Show + tell: top telly

The new su­per­nat­u­ral series The In­no­cents has it all: star-crossed ru­n­away teens and Guy Pearce in a lead role

Grazia (UK) - - CONTENTS - PAUL FLYNN

IT’S THE EVE of June Mcdaniel’s 16th birth­day and her fa­ther is split­ting a pill to pop into her por­ridge. June is se­cretly in love with Harry, with whom she mostly cor­re­sponds by good, old-fash­ioned snail mail. She lives in a farm­house at the back­end of some­where cin­e­mat­i­cally both rue­ful and pic­turesque. Mum’s gone awol. Dad’s a tyrant. Next door, in an out­house that looks like the Nazareth sta­ble Je­sus was born in, she de­liv­ers meals to her dis­abled and se­verely ago­ra­pho­bic brother. To­mor­row, June and Harry will run away from it all. Be­cause they are The In­no­cents.

This warm, weird drama is cut from some of the same cloth that made The End Of The F***ing World an early TV high­light this year. Both owe a debt of stylis­tic grat­i­tude to Skins. To avoid the feel of a soft-ped­dling teen ro­mance, it shows its su­per­nat­u­ral hand early. A trou­ble­some fig­ure called Steiner keeps ap­pear­ing, some­times just in his old white Y-fronts, a screen wardrobe sig­ni­fier for mad­ness ever since Wal­ter White first stepped into his on Break­ing Bad. His ap­pear­ance in­di­cates that June is sur­rounded by more than the tor­por of teenage life. She has the dis­arm­ing abil­ity to turn into other peo­ple.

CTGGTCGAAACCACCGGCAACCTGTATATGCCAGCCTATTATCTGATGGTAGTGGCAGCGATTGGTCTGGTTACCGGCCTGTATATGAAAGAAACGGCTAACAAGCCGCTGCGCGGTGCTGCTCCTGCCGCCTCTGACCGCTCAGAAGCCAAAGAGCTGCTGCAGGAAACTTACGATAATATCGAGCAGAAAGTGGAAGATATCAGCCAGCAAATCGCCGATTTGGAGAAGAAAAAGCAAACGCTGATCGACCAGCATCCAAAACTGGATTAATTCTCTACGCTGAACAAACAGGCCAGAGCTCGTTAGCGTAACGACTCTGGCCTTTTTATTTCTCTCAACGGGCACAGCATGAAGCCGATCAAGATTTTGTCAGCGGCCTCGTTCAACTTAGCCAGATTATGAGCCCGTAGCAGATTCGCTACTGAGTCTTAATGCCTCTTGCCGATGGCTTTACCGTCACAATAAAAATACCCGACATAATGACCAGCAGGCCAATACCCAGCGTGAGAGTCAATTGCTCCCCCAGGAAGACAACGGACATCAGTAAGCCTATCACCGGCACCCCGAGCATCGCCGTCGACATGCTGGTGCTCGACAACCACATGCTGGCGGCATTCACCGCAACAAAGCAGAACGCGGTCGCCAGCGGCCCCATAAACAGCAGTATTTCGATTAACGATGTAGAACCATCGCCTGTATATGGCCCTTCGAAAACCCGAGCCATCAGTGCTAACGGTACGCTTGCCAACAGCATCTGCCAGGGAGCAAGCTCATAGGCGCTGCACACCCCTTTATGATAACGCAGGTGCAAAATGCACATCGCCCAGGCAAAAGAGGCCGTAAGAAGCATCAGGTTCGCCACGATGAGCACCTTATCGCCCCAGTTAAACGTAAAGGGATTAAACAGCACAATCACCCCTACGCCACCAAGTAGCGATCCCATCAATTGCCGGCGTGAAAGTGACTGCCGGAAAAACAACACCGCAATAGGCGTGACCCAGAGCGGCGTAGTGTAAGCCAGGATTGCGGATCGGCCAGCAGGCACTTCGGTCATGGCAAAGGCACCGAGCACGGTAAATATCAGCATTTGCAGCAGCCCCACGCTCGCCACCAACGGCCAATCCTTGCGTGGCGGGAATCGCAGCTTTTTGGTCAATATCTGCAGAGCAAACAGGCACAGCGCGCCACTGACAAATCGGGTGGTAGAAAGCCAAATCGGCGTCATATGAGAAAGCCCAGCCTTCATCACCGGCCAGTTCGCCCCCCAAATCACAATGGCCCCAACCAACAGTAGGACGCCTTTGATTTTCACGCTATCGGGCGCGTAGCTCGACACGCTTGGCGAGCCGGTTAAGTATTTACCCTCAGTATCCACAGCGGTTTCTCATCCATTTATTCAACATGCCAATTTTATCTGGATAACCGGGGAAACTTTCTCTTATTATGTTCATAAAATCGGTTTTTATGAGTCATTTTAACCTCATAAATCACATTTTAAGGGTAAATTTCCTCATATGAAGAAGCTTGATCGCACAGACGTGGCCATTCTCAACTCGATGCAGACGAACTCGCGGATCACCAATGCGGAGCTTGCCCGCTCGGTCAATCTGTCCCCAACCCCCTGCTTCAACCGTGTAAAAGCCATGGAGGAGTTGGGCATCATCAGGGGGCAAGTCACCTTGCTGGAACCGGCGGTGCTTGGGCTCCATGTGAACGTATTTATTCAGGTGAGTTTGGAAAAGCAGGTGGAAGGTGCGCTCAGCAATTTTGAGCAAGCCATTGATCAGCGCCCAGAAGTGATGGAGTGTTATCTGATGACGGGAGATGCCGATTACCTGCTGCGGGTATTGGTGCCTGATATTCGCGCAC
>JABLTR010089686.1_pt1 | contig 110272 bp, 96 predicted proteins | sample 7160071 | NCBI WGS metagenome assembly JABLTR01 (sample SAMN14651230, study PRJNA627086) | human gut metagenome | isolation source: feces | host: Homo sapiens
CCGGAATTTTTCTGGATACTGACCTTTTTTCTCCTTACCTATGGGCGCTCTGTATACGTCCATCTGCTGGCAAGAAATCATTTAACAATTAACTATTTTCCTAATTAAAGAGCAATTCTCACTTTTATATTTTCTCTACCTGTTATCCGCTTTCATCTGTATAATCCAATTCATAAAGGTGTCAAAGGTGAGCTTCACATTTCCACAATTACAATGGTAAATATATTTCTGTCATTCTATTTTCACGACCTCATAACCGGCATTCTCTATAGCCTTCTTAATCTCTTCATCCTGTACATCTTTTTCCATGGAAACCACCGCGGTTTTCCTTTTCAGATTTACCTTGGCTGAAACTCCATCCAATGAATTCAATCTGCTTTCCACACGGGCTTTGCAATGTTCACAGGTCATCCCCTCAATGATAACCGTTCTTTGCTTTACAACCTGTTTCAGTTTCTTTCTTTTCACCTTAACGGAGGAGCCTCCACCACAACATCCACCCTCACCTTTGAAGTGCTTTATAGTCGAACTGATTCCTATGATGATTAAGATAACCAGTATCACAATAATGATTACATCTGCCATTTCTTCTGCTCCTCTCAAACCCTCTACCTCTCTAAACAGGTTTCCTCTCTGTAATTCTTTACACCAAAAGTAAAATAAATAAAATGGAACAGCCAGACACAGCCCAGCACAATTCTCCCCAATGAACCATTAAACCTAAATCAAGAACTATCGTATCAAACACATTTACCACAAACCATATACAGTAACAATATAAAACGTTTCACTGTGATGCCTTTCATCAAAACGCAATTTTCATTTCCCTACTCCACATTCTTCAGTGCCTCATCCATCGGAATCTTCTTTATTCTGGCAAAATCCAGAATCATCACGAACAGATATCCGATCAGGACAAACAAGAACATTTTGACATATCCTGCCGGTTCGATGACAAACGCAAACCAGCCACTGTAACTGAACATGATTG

Cursed with her Kafka-es­que char­ac­ter, this star­tling trav­el­ogue turns into some­thing more mys­ti­cal. The hot-but­ton top­ics of men­tal health and gen­der are wo­ven through a thought­ful, beau­ti­ful script. The In­no­cents is a show about de­sire and lone­li­ness, too; about what we can rely on when cor­po­real fa­mil­iar­ity is stripped from us and rein­vented. Far away, in an inlet locked in a for­bid­ding fjord and alarm­ing Scan­di­na­vian moun­tain range, Mike from Neigh­bours (Guy Pearce) is try­ing to or­gan­ise a work­ing com­mune to sta­bilise the lives of oth­ers suf­fer­ing the same in­con­ve­nience, in­clud­ing June’s miss­ing mother, Elena.

The In­no­cents them­selves, Sor­cha Ground­sell as June and Per­celle As­cott as Harry, are a dis­qui­et­ing joy to watch. Ground­sell has al­ready made a name for her­self in the bril­liant Clique. The In­no­cents should turn her into a star. This is a strange, pleas­ing beast, touched with just the cor­rect spoon­ful of hor­monal im­bal­ance and warped imag­i­na­tion. On Net­flix now

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